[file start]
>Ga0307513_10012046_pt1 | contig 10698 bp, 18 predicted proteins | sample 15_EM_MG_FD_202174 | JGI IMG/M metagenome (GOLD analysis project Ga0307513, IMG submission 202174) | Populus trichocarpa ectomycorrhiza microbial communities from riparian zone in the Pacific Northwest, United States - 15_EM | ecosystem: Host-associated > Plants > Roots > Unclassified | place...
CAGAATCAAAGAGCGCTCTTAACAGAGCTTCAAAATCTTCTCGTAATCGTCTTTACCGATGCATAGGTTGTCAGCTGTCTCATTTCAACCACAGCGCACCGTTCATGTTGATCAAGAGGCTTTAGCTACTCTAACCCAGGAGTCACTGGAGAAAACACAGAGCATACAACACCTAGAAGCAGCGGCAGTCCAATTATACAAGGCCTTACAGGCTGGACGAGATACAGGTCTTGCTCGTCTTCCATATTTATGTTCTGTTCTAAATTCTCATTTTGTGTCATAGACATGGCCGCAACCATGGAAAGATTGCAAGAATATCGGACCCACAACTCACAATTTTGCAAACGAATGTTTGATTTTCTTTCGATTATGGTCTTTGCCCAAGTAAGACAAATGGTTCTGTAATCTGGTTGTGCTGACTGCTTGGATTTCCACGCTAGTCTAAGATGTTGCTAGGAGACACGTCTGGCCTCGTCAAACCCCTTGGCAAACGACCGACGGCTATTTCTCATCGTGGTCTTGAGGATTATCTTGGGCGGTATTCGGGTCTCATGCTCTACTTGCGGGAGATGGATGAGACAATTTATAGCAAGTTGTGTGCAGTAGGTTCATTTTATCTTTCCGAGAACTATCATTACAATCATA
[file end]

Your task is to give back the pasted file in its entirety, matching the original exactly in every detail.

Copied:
>Ga0307513_10012046_pt1 | contig 10698 bp, 18 predicted proteins | sample 15_EM_MG_FD_202174 | JGI IMG/M metagenome (GOLD analysis project Ga0307513, IMG submission 202174) | Populus trichocarpa ectomycorrhiza microbial communities from riparian zone in the Pacific Northwest, United States - 15_EM | ecosystem: Host-associated > Plants > Roots > Unclassified | place...
CAGAATCAAAGAGCGCTCTTAACAGAGCTTCAAAATCTTCTCGTAATCGTCTTTACCGATGCATAGGTTGTCAGCTGTCTCATTTCAACCACAGCGCACCGTTCATGTTGATCAAGAGGCTTTAGCTACTCTAACCCAGGAGTCACTGGAGAAAACACAGAGCATACAACACCTAGAAGCAGCGGCAGTCCAATTATACAAGGCCTTACAGGCTGGACGAGATACAGGTCTTGCTCGTCTTCCATATTTATGTTCTGTTCTAAATTCTCATTTTGTGTCATAGACATGGCCGCAACCATGGAAAGATTGCAAGAATATCGGACCCACAACTCACAATTTTGCAAACGAATGTTTGATTTTCTTTCGATTATGGTCTTTGCCCAAGTAAGACAAATGGTTCTGTAATCTGGTTGTGCTGACTGCTTGGATTTCCACGCTAGTCTAAGATGTTGCTAGGAGACACGTCTGGCCTCGTCAAACCCCTTGGCAAACGACCGACGGCTATTTCTCATCGTGGTCTTGAGGATTATCTTGGGCGGTATTCGGGTCTCATGCTCTACTTGCGGGAGATGGATGAGACAATTTATAGCAAGTTGTGTGCAGTAGGTTCATTTTATCTTTCCGAGAACTATCATTACAATCATA